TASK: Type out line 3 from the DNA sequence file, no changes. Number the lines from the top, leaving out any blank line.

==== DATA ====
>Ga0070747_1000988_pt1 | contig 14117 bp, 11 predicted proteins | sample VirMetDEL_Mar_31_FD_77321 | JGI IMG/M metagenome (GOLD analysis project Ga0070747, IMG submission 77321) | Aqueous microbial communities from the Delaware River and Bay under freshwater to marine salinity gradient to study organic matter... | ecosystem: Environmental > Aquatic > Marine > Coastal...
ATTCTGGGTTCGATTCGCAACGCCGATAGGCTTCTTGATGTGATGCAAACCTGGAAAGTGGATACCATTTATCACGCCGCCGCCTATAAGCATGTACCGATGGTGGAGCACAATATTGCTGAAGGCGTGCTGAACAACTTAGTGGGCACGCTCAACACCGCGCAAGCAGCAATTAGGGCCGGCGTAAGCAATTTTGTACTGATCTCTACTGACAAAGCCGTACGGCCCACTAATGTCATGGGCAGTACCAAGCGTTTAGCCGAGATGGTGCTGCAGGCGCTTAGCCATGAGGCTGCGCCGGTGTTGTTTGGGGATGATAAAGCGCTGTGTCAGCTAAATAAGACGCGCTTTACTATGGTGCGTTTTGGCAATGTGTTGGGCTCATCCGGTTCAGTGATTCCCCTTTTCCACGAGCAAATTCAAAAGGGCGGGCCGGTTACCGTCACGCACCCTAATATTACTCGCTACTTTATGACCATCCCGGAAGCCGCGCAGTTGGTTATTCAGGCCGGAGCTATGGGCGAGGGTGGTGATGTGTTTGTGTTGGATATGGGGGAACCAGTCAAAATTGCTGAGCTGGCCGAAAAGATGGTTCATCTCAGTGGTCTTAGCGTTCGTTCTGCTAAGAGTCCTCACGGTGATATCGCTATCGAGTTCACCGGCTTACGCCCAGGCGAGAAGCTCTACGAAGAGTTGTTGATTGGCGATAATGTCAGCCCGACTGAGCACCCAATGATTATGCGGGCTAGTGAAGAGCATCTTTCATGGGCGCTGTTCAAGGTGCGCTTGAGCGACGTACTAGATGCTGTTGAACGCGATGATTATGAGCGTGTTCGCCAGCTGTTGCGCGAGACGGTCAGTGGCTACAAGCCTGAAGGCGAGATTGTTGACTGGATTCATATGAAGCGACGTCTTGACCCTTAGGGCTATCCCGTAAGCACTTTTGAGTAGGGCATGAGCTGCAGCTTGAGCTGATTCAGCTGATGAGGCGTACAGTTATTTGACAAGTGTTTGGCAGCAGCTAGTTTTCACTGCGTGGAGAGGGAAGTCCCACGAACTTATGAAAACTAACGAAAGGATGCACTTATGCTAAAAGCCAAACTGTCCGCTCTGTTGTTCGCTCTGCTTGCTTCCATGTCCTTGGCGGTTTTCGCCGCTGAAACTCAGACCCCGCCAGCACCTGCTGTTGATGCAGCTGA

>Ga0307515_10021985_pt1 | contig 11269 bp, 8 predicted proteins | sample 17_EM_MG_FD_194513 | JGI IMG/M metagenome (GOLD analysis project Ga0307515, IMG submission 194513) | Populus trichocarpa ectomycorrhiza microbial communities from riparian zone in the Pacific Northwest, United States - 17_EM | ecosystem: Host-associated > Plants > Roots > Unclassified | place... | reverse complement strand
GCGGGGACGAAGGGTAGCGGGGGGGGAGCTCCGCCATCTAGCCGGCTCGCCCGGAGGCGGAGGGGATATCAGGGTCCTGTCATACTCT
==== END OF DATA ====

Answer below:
>Ga0307515_10021985_pt1 | contig 11269 bp, 8 predicted proteins | sample 17_EM_MG_FD_194513 | JGI IMG/M metagenome (GOLD analysis project Ga0307515, IMG submission 194513) | Populus trichocarpa ectomycorrhiza microbial communities from riparian zone in the Pacific Northwest, United States - 17_EM | ecosystem: Host-associated > Plants > Roots > Unclassified | place... | reverse complement strand